Some dogs have good reason to dig. Sweetie was buried alive after her family mistook her for dead when she was hit by a car. She dug herself out of her grave a few hours later. What's your dog's excuse?

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­You know something's wrong as soon as you get home and let your dog in the back door. Instead of leaping up into your arms and licking your face, it slinks past, its belly dragging on the ground. You take one look at your yard and your stomach sinks as you process the devastation. Your dog wags its tail nervously and looks at you as if to say, "I know you told me if I ever destroyed the yard again you'd leave me along the highway, but I just couldn't resist. Pleeeeease don't kill me."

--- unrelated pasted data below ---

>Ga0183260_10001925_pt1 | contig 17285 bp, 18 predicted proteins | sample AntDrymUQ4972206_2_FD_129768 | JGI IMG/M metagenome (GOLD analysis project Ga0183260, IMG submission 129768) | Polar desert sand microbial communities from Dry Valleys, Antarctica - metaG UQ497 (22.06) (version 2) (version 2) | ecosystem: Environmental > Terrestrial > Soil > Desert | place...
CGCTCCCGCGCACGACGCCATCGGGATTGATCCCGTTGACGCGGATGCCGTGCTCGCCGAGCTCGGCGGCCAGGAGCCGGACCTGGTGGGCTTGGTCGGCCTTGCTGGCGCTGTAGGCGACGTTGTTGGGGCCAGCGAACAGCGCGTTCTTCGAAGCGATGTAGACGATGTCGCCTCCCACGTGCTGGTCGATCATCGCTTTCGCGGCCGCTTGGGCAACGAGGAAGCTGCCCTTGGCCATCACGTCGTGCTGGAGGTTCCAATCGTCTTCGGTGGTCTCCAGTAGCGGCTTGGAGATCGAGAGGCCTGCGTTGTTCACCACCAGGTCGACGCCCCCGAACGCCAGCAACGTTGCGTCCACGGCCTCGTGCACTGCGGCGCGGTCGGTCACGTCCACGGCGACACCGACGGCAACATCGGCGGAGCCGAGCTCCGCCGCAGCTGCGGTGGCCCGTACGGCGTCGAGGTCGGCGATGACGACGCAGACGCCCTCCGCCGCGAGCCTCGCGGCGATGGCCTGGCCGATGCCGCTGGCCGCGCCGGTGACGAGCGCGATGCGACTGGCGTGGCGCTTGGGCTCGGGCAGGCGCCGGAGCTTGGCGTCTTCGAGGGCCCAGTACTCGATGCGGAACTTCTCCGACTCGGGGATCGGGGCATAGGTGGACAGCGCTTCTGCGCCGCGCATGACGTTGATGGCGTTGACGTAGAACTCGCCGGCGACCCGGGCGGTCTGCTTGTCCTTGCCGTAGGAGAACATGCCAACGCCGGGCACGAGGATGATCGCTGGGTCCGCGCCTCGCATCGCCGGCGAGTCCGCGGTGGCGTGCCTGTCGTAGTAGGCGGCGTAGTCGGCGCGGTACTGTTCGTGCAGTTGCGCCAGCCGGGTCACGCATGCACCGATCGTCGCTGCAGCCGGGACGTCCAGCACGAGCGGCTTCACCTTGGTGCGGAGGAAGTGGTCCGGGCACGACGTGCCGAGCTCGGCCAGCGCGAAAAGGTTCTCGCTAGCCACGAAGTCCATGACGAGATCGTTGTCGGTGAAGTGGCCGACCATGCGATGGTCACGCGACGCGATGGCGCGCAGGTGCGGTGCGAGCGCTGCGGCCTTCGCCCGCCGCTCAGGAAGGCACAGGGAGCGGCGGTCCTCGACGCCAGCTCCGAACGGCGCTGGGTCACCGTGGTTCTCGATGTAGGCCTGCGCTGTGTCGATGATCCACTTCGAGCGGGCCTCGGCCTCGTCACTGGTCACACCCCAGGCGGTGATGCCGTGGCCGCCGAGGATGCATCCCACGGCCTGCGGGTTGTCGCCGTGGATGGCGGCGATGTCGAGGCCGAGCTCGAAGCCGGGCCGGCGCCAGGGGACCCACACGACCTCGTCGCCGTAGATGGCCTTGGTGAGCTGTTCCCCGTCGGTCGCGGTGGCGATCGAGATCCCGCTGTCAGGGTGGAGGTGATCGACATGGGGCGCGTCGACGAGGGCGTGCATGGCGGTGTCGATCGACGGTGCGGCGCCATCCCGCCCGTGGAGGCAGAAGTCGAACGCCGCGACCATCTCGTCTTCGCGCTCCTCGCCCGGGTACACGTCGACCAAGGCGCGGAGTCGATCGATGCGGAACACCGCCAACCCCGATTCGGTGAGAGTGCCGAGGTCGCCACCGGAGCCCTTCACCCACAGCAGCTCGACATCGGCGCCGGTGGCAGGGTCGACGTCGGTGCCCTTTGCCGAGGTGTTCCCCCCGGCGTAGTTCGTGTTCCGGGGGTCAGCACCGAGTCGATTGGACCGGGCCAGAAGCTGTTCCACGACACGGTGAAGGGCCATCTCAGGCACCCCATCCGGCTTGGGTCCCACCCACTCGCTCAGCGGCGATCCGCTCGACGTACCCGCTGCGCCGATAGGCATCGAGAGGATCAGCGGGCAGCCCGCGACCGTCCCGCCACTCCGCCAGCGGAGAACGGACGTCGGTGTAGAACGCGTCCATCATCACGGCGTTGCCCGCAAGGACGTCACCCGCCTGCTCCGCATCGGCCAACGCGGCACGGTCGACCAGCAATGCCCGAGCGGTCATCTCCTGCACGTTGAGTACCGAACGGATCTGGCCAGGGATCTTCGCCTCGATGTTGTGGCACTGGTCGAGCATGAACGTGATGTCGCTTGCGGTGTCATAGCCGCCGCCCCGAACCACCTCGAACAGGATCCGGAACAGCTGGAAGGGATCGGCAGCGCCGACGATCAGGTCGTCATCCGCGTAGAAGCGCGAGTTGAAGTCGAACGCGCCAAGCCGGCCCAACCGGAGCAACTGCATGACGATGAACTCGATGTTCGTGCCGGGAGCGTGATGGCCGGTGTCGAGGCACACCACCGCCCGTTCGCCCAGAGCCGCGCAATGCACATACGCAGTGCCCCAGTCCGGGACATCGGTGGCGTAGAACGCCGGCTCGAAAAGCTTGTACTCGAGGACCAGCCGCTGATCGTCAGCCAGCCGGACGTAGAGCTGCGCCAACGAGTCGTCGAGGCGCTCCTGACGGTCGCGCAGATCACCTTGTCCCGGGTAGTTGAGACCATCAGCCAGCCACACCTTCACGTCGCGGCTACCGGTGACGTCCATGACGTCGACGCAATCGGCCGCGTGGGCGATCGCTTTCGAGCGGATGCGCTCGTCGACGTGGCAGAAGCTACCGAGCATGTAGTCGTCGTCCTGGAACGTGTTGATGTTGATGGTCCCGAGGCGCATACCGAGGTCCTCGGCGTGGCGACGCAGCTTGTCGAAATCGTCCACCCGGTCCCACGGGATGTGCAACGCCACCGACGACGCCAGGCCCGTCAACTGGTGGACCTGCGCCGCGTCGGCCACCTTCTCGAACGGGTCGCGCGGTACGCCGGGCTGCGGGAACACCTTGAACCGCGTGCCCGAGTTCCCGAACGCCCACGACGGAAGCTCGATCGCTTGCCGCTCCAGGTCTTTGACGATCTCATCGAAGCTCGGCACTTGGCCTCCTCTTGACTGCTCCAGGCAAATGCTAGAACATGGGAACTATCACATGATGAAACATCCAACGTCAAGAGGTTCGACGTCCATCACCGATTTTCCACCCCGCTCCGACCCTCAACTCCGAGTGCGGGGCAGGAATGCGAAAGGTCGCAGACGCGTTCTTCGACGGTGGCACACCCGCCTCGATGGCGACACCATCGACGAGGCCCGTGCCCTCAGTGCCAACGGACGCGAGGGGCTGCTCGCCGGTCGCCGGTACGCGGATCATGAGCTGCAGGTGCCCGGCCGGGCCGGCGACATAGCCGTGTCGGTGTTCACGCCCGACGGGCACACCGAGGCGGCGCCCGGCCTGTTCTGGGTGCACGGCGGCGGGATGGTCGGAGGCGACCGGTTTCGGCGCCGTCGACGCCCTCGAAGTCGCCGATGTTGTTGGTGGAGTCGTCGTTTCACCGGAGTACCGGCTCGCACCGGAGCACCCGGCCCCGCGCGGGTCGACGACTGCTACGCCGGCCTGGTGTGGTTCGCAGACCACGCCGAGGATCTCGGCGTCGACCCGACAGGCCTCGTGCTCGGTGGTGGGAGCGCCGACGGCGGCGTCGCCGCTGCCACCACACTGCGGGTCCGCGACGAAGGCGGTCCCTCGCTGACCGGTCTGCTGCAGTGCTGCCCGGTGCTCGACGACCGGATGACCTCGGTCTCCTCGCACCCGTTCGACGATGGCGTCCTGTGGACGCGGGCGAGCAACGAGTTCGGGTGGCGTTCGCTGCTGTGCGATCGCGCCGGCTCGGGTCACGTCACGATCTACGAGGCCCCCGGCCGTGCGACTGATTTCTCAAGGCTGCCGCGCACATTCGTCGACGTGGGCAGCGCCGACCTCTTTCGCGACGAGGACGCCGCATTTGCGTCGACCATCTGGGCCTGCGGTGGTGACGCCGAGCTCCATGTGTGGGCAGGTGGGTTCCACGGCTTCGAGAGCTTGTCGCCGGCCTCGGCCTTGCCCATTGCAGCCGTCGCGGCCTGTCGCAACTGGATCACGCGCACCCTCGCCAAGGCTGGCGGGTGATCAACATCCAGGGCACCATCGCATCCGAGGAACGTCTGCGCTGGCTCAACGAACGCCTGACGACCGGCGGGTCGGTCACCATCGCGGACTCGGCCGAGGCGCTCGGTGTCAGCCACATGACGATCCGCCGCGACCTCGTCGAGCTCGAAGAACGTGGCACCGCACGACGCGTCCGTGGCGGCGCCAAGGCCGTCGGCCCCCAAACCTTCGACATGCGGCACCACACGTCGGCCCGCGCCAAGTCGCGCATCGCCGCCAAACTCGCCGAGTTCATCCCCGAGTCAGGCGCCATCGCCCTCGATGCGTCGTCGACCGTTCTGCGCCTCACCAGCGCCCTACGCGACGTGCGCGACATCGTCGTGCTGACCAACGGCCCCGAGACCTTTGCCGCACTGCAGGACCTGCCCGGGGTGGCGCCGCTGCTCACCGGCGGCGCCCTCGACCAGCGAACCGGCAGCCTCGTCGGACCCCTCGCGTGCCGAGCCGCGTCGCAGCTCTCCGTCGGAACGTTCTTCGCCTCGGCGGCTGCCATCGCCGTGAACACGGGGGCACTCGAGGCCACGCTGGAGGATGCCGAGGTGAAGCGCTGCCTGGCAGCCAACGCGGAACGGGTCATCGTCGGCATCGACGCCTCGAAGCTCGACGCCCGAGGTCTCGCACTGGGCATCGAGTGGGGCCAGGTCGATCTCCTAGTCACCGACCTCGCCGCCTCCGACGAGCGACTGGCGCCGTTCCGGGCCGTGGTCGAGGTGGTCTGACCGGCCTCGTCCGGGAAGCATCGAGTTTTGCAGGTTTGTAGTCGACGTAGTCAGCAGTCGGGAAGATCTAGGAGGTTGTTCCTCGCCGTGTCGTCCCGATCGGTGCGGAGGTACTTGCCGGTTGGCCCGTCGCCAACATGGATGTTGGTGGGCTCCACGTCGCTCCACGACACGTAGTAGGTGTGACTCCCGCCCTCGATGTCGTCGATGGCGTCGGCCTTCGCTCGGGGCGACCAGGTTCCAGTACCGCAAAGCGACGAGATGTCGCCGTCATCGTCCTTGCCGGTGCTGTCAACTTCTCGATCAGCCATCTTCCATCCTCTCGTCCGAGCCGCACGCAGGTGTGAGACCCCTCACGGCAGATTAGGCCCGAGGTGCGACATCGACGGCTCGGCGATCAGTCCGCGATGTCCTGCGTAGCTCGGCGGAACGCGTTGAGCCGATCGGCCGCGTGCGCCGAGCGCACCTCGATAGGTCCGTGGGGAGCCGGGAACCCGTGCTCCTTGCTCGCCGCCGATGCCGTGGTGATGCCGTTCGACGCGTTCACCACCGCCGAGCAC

There's a common solution to this problem. All you have to do is create a pet-friendly landscape. Dogs tend to spend most of their time outdoors, but even indoor cats can benefit from a pet-friendly landscape. That said, how do you create one?

­The best way to create a landscape you and your pet can both enjoy is by giving in to your pet's natural tendencies, like digging. Since your cat or dog doesn't have the higher reasoning and verbal skills to negotiate effectively, it's up to the human (yes, you) to take the lead. Paying attention to your animal's bad habits -- we're sure you're already acutely aware of each one -- can help you plan your landscape with features that prevent these behaviors. Try focusing your creativity and attention on these areas, and simply give up the backyard to your pet. After all, they probably spend more time back there than you do.

This doesn't mean that your backyard has to be a wasteland of mud holes and beaten paths. We've got some tips on making an attractive, pet-friendly yard. Since dogs are the most high-maintenance pet commonly found in yards, we'll focus on them first.